The Hawaii Larval Fish Project
Larval rearing of a Hawaii rover (Emmelichthyid) species.
September 01, 2013
Rovers (Emmelichthyidae) are slender, reddish, small to medium-sized, planktivorous, schooling fishes comprising 3 genera and 16 species. Juveniles occur near the surface, often with other schooling fishes, and adults live near the ocean bottom at depths of 300 to 1200 feet. Although many rover species are excellent food fish, rovers have not been cultured in captivity.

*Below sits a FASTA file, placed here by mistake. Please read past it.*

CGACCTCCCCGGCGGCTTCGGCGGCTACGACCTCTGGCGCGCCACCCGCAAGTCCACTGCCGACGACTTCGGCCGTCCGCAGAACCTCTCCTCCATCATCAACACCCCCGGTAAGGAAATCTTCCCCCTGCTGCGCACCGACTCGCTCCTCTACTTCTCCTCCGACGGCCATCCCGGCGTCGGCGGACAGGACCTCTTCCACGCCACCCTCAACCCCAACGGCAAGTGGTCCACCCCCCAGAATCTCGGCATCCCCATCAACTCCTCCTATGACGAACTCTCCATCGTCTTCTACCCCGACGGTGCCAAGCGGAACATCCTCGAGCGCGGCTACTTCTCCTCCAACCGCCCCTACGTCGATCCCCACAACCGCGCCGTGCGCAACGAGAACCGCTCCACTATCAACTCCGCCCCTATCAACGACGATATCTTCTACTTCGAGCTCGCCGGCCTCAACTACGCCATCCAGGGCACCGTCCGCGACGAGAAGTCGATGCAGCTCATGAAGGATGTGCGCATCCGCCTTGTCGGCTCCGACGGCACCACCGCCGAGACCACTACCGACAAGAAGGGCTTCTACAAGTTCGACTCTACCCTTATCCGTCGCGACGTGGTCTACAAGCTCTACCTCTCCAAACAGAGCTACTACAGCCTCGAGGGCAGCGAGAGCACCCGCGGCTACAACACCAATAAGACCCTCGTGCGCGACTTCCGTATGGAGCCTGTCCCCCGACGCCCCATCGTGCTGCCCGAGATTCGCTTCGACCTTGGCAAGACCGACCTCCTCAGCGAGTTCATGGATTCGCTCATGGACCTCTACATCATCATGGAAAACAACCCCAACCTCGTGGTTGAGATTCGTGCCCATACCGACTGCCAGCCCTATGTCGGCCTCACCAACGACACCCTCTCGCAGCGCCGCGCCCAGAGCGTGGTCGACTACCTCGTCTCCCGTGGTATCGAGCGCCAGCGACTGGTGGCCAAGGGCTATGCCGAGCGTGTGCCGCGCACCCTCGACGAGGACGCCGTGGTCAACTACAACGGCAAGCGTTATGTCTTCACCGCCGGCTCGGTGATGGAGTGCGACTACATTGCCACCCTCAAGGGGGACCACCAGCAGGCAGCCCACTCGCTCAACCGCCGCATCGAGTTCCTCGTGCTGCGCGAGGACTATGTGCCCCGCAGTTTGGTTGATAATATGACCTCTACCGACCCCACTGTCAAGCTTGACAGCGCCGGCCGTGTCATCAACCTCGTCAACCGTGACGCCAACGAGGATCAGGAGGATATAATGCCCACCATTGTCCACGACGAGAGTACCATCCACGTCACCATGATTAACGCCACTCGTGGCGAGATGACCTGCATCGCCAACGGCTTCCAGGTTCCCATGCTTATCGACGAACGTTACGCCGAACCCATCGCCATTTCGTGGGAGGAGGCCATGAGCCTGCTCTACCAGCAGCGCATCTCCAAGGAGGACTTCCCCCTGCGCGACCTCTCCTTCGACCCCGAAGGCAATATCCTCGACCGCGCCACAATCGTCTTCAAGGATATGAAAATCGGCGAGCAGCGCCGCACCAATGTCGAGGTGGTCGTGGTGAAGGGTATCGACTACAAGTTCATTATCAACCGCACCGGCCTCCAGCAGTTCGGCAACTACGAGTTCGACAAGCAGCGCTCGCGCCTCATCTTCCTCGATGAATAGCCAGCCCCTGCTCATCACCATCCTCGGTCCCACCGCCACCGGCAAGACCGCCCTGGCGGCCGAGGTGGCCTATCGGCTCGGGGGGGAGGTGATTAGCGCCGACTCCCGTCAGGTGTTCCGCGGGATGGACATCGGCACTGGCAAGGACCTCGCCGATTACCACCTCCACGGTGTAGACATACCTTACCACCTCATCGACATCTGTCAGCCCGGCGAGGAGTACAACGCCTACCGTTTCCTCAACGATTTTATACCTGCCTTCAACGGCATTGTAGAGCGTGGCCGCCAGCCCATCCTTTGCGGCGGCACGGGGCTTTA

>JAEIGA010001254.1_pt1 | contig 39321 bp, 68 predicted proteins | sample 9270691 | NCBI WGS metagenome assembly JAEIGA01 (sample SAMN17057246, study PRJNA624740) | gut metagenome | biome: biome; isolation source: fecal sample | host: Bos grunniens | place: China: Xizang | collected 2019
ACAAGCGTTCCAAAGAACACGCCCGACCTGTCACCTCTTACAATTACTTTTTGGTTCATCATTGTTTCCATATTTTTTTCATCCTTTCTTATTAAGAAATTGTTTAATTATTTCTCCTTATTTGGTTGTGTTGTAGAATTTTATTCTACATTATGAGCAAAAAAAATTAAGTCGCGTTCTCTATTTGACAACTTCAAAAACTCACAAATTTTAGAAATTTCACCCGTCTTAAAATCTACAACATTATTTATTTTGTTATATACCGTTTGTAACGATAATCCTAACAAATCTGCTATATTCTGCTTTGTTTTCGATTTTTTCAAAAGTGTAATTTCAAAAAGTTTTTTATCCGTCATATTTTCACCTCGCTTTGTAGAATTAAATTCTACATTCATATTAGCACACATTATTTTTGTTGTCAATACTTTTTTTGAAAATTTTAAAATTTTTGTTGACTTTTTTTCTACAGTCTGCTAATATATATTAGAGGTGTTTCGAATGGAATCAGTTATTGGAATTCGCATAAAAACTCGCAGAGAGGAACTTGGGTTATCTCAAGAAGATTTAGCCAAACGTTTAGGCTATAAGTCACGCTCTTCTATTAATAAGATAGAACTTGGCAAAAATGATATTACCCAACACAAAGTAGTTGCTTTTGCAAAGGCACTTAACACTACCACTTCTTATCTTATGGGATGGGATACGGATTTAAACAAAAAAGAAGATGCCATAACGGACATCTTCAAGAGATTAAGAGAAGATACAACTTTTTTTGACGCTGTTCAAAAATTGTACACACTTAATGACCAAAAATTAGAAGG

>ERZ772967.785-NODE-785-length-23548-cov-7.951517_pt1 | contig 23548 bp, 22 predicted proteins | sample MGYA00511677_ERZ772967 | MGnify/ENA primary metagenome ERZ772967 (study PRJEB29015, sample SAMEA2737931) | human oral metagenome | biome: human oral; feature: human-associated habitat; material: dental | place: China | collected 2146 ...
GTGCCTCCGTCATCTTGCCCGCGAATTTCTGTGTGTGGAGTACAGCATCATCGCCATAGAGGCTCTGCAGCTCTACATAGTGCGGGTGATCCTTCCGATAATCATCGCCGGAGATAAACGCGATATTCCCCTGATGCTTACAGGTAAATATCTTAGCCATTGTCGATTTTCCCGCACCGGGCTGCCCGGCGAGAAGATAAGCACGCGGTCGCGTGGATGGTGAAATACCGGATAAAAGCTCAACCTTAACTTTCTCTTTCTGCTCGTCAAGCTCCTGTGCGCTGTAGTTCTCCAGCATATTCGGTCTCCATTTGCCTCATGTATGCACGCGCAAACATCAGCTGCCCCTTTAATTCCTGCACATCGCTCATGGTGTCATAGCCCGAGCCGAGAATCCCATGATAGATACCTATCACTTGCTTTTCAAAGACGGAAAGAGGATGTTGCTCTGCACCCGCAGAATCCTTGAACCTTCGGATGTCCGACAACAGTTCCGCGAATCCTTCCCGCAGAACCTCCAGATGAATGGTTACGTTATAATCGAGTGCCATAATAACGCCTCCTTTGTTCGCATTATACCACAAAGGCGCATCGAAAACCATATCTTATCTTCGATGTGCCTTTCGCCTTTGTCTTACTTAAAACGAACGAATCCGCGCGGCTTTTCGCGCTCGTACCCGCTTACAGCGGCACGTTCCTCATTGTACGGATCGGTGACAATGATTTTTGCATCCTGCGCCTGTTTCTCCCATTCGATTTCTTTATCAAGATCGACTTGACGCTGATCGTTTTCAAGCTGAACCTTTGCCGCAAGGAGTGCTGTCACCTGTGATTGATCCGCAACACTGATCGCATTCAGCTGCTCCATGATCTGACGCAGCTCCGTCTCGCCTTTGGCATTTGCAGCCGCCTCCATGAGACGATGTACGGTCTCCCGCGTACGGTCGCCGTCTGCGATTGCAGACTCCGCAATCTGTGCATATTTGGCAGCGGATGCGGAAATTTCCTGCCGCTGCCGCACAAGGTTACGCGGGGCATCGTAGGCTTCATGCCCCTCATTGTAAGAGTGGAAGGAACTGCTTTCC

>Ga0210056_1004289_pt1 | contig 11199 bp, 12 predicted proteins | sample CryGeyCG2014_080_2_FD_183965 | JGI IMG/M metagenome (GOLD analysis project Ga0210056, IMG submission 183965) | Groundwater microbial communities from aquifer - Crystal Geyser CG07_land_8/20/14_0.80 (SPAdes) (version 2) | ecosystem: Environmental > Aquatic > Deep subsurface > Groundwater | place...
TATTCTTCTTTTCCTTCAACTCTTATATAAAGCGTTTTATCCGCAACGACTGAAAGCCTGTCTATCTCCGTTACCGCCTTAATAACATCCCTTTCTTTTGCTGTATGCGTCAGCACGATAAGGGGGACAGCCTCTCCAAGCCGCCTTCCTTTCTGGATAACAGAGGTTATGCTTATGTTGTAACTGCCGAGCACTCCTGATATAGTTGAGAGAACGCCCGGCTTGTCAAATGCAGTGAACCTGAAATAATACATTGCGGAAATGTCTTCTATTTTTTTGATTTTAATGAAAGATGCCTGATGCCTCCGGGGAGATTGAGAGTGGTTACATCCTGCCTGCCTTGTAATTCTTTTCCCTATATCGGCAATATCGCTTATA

A rover species present in Hawaii waters was reared from a small number of eggs collected in waters off the west side of Oahu in May, 2012. Rover larvae are rather featureless and have limited specializations for pelagic life, aside from weak head spination. They look similar to the larvae of some damselfish (pomacentrid) and jack (carangid) species but are less pigmented in the early larval stages, e.g., pre-flexion and flexion. The pelagic juveniles have dark vertical bands on the body. The larval development of this rover species is quite rapid with a larval period of only about 20-25 days. The larvae have a large mouth at first feeding and easily feed on copepod nauplii. They do not have any special rearing requirements and can probably be raised quite well on a rotifer/artemia diet. Rovers could make good candidates for aquaculture based on their excellent flesh quality, their short larva period, fast growth and uncomplicated rearing requirements of the larvae. Further studies to evaluate the efficacy of captive spawning adults, raising the larvae in numbers and growing out the juveniles to market size are needed.